gingerbread scones with maple glaze

I'd like to introduce you to a wonderful scone variety - unfortunately, he's appropriate for about as long as the Little Debbie Christmas Tree cakes are. Meet the Gingerbread scone. While he would taste the same all year long, he tastes best probably November to New Years Eve. Maybe one weekend into the month of January. Maybe.


I found this recipe a few weeks back and it sat on my coffee table until last night. Yep, raging weekend nights making scones. About a year ago, I discovered the best way to make scones and was excited to see that this recipe actually called for the grated butter off the bat. Scones are just amazing and while they are perfect and best right out of the oven - they last for several days in an air-tight container. Just toss those babies in the microwave for 15 seconds and it's like a time machine to heaven.

For the past few years, I've tried a few other gingerbread recipes (madelinespancakes & stout bread)  and this one will fit right into the repeat listing. I would actually prefer it to a cookie. If I was to tell you two rules, they would be: don't forget the icing and always grate your butter. The icing was different than I have done before but absolutely worth it. I put my previous grater into storage and the one I bought off Amazon a few weeks ago was a million percent useless. So I pretty much ended up cutting the butter into tiny little shavings myself. I'll be getting a new one ASAP - but not a box one cause those are a bitch to clean. Between the grated butter and the glaze, you can also be a scone wizard like me.

Here's how it goes. You will end up slightly covered in flour, but it will all be worth it when you eat the scones in front of the tree. Eleanor helped not at all which is fine because she doesn't have thumbs and was busy watching Alaskan reality shows on DVR.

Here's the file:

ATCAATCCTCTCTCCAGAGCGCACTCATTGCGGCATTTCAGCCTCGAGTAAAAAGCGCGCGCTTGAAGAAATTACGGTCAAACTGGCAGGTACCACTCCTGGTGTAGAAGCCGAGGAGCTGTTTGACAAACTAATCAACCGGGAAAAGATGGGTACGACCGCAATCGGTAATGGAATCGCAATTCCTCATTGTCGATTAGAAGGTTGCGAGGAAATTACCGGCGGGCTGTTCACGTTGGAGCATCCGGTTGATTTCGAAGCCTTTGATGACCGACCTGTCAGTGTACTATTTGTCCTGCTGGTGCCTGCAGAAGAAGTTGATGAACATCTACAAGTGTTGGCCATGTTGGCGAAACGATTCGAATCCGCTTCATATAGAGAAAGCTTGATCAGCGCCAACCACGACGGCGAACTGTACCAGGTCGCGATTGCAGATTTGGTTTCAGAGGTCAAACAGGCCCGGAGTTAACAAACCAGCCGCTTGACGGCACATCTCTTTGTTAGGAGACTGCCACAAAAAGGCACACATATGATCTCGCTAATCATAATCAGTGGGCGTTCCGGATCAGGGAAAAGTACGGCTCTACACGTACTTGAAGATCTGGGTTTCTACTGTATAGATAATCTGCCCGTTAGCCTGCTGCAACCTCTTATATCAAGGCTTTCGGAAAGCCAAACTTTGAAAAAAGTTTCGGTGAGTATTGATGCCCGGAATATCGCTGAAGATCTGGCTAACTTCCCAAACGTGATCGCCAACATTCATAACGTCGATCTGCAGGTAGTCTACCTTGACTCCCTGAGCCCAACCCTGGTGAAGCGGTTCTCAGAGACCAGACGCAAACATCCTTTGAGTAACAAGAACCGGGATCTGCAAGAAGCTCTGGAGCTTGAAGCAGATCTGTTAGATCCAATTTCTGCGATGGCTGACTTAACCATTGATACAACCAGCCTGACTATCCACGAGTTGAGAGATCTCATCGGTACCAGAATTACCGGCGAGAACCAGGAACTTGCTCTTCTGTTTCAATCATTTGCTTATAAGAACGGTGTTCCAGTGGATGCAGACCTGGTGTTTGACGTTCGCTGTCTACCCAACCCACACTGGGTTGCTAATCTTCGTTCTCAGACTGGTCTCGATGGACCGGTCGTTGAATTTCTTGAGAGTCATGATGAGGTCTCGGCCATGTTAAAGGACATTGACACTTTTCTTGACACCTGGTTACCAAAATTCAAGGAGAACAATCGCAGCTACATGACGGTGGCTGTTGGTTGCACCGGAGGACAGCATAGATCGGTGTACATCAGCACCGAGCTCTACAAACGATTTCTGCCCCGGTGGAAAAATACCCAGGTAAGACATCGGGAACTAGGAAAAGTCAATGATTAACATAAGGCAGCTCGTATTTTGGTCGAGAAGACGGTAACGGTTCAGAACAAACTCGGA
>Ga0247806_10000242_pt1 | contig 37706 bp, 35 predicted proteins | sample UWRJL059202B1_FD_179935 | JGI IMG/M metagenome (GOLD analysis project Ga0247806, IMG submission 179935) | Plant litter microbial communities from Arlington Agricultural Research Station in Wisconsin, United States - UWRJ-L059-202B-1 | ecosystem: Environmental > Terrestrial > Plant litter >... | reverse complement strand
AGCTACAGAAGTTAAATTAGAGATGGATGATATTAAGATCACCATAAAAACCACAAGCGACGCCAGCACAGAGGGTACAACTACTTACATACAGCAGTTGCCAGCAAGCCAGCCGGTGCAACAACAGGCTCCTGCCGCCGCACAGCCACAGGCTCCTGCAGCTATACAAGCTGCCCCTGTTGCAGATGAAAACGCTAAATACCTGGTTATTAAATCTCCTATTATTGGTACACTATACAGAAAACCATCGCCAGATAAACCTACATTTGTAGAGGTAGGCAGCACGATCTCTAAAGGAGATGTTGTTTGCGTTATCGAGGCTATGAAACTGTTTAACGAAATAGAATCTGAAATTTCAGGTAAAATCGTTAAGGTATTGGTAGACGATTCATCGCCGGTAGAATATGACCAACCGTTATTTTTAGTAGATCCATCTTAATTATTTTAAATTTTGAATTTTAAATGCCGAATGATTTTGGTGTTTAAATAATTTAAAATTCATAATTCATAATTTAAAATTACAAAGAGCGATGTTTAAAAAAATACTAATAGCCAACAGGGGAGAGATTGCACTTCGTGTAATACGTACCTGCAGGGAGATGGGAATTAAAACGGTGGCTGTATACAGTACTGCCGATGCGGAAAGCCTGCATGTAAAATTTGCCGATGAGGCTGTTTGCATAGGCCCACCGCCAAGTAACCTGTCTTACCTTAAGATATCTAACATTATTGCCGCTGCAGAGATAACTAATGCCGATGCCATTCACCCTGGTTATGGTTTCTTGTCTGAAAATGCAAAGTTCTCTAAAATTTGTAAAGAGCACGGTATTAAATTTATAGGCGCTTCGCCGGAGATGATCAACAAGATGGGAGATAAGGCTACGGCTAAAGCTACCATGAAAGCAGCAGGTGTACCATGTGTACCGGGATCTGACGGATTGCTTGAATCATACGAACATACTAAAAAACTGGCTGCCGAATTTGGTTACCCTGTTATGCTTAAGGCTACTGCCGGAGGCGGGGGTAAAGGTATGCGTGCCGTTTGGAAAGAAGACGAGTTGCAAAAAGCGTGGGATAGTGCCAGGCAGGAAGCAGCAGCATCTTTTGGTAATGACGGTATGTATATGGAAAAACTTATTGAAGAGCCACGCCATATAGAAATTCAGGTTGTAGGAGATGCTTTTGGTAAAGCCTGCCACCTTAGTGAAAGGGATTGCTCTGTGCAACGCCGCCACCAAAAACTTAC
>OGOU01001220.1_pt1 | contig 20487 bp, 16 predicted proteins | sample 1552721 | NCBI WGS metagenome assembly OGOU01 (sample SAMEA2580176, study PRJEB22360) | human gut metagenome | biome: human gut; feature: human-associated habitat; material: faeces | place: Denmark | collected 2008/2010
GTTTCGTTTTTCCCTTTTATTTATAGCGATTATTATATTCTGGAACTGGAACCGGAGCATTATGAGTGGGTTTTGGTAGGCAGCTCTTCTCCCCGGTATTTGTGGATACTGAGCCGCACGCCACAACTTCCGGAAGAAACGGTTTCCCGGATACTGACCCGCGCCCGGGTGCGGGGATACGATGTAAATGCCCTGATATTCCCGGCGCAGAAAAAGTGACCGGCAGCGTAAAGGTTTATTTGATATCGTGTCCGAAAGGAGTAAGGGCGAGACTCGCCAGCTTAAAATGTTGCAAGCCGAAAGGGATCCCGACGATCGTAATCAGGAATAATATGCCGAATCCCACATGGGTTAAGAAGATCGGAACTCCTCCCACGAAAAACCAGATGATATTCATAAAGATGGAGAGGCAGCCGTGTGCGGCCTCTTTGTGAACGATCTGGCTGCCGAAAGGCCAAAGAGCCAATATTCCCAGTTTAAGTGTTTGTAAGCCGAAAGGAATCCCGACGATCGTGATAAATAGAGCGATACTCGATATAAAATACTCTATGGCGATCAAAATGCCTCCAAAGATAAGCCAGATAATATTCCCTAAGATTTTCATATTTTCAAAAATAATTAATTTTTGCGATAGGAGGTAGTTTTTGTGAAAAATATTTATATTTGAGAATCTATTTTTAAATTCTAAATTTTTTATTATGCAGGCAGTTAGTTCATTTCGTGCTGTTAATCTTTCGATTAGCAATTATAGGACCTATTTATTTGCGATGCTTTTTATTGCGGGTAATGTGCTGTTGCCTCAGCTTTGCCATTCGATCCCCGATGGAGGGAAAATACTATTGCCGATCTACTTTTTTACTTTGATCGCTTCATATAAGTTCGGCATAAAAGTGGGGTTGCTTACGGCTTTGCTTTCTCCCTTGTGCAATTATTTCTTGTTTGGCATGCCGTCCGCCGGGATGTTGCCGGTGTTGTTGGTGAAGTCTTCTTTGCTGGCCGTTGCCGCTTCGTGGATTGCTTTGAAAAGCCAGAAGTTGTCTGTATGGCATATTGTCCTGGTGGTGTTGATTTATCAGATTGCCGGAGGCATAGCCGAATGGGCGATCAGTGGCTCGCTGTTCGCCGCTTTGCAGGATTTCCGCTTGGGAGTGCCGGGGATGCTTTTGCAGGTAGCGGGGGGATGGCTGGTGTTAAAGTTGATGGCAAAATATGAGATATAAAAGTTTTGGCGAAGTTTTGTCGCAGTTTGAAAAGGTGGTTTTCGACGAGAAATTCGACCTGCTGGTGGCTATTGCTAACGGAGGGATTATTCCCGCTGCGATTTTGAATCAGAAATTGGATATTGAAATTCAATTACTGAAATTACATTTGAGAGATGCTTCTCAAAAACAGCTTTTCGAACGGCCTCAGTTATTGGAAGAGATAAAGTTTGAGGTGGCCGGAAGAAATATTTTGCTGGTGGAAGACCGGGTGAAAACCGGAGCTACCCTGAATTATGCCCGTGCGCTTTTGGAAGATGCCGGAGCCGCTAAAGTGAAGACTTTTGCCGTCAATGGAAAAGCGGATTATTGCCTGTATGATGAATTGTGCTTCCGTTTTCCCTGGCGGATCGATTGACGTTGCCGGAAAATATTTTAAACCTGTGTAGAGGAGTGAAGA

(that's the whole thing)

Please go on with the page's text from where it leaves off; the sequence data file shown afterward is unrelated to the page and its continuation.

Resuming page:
(Step 1) Unwrap a stick of frozen butter and grate it like cheese. Once you are done, set it aside in your freezer. This is important.

(Step 2) Combine the sour cream, milk, molasses and maple syrup ... and set aside.

(Step 3) Whisk together the flour, sugar, spices (cinnamon, ginger, cloves) and baking soda. Add in the frozen grated butter. Give it some gentle mixing so that all the butter is equally distributed. Then add in the milk mixture. Give it a gentle mix together. I felt like I needed a little more milk to get the dough to the right consistency. Essentially, you want it to just come together so you can need it. It is a wet dough - but that's fine.

(Step 4) Dump the dough onto a generously floured surface. Knead it until you get a bit of a dough ball. As a friendly note, the dough will not feel as solid as pizza, bread or pie dough... it always feels a bit loose. You can feel the little grated bits of butter pretty clearly.

(Step 5) Once you have your dough baby, roll it out into a 12x12 -ish square. I'm never precise. Then, fold it up like a business letter. Put it in the freezer for 5 minutes.

(Step 6) Roll out your dough once last time into a larger rectangle kind of like before. Now roll your dough up like a cinnamon roll. Once you have the roll, then using the palms of your hands kind of gently flatten it down a bit. Using a sharp knife cut the dough into squares... then triangles. Lay those baby triangles on a parchment covered cookie sheet.

(Step 7) Bake for 20ish minutes at 425F. While I would normally eat them right from the oven, you kind of want to let them rest for 5 minutes.

(Step 8) While your scones are cooling, you can make the glaze. it is very easy. Essentially melt the butter and then mix everything into it. Use the water to get the glaze to the consistency that you would like.

Shopping List
2 cups flour
2 tsp baking powder
1/2 cup sugar (+ more)
1/2 cup milk
1/2 cup sour cream
1 stick of butter (+ more)
1/2 tsp ground ginger
1/2 tsp ground cinnamon
1/2 tsp ground cloves
1/3 cup molasses
1/3 cup maple syrup

glaze
3/4 cup powdered sugar
2 T butter
1 tsp vanilla
1 T maple syryp
1-2 T water

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